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May 14, 2018
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The first bullet

Opinion

May 14, 2018

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We have lost two prime ministers and quite a few political leaders to assassins’ bombs and bullets. The bullet that hit Ahsan Iqbal was a different kind of projectile, marking the beginning of a new era of extremism in Pakistan. There are reasons to believe that this new face of extremism can be scarier than anything we have seen so far.

Since 1977, religious extremism in Pakistan has been associated with three factors: sectarianism, the Afghan jihad and the Kashmir jihad. Sectarian fault lines became important after the Iranian revolution, when both Iran and Saudi Arabia were allowed to carry out their ‘public diplomacy’ in Pakistan through supporting militant sectarian outfits.

Sectarianism and the Afghan jihad were closely linked because of the Saudi support and the nature of militant organisations. All jihadi outfits were organised along sectarian lines. It was due to Saudi insistence perhaps that no Shia or Barelvi jihadi organisation of Pakistani origin was created to engage in the Afghan jihad.

Sipah-e-Sahaba, the Deobandi sectarian militant organisation that started its journey in 1985 from Jhang in Punjab, played an important part in linking sectarian violence with the Afghan jihad. Riaz Basra, who created a splinter militant group, the Lashkar-e-Jhangvi, was based in Kabul when the Taliban government was overthrown in 2001. In 1999, just before his government was overthrown, Nawaz Sharif had put the Taliban government on notice for harbouring Basra and his terrorist group, who were massacring people in Pakistan. Kashmir was another front for many militants who had nothing to do after the Afghan jihad ended and the Afghan mujahideen turned their guns upon each other.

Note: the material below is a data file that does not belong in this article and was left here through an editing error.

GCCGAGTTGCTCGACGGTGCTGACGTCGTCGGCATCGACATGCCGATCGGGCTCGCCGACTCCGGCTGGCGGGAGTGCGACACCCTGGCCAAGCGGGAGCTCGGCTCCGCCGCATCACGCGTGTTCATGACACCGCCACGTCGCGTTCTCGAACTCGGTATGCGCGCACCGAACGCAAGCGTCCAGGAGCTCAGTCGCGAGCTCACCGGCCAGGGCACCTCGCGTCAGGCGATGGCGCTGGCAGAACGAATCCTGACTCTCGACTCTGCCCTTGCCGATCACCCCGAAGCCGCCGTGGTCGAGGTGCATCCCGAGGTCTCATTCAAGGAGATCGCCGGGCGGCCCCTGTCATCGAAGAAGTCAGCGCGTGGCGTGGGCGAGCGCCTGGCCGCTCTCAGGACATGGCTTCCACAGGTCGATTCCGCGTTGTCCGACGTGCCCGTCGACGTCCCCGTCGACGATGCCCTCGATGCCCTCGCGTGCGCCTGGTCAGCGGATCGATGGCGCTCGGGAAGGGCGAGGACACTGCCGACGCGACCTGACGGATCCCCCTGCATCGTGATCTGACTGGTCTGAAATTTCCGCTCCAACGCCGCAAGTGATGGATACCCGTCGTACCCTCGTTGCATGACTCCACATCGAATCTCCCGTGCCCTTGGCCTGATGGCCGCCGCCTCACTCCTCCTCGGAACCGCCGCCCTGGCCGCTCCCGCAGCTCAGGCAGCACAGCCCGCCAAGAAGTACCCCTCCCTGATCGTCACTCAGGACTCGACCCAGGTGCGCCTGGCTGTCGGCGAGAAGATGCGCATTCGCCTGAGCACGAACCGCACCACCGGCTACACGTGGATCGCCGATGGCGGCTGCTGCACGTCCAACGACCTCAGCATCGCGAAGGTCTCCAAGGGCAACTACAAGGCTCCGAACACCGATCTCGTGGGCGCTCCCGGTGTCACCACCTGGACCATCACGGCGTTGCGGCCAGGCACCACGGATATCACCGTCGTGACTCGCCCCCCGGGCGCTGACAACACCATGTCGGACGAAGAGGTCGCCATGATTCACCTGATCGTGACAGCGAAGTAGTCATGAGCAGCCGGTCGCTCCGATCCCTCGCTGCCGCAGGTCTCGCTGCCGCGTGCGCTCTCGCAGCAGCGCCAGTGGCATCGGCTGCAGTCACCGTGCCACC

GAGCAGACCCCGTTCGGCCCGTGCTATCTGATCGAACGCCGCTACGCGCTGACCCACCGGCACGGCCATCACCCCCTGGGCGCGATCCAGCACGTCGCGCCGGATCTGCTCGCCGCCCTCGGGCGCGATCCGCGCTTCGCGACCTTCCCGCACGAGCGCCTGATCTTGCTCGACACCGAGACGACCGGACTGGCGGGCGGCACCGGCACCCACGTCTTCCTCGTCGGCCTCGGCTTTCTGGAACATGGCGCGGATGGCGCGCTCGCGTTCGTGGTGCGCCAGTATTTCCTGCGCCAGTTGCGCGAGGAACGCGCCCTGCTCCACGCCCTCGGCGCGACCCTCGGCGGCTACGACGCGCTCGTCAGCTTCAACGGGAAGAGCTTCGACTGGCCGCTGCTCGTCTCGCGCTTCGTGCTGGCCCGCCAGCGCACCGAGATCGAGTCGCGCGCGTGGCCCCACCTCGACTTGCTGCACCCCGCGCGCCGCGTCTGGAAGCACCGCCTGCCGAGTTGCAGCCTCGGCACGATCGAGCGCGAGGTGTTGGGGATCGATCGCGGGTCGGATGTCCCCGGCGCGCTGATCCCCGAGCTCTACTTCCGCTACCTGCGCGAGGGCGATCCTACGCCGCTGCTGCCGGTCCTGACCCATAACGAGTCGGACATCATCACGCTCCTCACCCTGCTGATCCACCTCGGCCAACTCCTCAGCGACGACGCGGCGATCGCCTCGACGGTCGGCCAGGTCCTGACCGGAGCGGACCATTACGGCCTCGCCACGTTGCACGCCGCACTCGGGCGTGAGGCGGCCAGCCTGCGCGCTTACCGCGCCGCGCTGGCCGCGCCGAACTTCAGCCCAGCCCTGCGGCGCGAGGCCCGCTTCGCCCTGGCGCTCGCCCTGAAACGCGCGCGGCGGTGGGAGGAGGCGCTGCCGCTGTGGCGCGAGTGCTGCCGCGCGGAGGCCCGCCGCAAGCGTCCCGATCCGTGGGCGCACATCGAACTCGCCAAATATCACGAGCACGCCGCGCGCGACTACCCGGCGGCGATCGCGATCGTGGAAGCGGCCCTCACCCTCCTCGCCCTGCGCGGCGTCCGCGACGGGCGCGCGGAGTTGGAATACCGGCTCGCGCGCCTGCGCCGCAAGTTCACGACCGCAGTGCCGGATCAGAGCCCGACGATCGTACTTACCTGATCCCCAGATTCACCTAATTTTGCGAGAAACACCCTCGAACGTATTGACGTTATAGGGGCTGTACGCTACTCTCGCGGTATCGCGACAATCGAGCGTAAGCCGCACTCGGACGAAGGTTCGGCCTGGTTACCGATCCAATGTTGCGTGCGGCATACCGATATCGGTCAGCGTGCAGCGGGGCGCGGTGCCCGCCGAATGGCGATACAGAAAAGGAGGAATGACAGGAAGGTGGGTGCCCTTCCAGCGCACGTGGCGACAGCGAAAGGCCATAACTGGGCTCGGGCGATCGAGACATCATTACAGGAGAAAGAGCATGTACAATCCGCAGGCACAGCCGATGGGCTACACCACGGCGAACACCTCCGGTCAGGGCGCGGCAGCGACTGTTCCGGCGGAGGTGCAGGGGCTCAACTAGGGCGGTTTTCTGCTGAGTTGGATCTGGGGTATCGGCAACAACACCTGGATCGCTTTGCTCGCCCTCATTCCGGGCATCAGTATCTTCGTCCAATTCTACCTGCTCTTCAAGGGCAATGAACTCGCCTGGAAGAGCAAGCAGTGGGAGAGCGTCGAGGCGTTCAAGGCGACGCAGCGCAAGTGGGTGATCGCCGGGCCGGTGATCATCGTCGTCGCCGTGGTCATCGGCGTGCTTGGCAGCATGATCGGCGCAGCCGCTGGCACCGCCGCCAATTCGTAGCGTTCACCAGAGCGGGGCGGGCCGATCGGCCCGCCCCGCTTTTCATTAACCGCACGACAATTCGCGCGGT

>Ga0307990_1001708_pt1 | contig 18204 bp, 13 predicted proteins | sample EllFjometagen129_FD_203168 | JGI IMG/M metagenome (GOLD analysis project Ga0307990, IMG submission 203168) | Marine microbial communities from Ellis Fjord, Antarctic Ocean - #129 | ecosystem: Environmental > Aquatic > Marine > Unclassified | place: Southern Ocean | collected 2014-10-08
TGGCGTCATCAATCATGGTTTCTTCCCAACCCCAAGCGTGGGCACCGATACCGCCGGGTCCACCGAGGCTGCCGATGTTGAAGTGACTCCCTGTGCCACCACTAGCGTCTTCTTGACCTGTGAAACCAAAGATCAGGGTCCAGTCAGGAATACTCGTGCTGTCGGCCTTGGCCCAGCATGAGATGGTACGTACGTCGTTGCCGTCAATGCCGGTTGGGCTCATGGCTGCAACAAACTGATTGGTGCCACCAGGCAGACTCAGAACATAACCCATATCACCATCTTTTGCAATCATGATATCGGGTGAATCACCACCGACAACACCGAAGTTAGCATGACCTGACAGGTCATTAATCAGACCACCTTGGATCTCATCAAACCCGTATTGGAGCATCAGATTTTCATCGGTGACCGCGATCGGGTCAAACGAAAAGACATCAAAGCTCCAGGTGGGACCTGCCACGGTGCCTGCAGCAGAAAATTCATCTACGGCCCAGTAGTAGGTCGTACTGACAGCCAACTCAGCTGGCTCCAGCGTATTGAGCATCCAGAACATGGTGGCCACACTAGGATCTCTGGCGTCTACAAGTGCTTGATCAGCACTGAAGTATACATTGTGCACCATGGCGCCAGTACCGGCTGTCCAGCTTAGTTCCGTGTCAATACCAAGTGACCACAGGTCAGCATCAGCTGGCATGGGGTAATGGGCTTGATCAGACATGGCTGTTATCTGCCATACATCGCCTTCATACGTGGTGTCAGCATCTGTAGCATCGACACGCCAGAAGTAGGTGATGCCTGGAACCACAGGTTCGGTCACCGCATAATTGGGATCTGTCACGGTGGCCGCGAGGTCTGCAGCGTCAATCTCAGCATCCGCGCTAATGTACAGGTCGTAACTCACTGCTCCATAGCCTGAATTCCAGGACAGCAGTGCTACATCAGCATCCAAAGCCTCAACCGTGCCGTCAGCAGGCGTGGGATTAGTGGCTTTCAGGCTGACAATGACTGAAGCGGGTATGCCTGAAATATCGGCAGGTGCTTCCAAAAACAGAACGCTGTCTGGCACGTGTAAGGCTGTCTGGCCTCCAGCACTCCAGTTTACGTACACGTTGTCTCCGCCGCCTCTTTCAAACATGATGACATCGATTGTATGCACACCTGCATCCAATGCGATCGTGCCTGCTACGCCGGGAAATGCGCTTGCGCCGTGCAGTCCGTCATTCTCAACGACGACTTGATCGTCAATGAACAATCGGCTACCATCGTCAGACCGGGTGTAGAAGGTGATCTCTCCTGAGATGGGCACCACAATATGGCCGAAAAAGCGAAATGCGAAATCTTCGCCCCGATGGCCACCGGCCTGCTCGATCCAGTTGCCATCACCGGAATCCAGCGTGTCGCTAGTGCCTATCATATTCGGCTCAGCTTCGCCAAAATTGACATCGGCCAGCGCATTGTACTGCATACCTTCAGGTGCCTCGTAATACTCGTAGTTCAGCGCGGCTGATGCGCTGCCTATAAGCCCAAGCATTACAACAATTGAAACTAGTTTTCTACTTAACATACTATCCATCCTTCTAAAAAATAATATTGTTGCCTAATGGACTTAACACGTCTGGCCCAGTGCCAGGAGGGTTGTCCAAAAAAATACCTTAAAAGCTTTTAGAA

One element that remained missing from the recipe all along was violent Barelviism. There was the Sunni Tehreek in Karachi, but it remained confined to the city and tried to copy the style of the MQM without much success.

The Pakistani middle class theorised it in terms of the split between two types of Islam: the violent clerical version of Wahhabi Islam and the tolerant Sufi/Deobandi Islam. This is a false dichotomy. The Deobandi sect is deeply influenced by Sufi practices and the Barelvi sect is not just another name for Sufi Islam.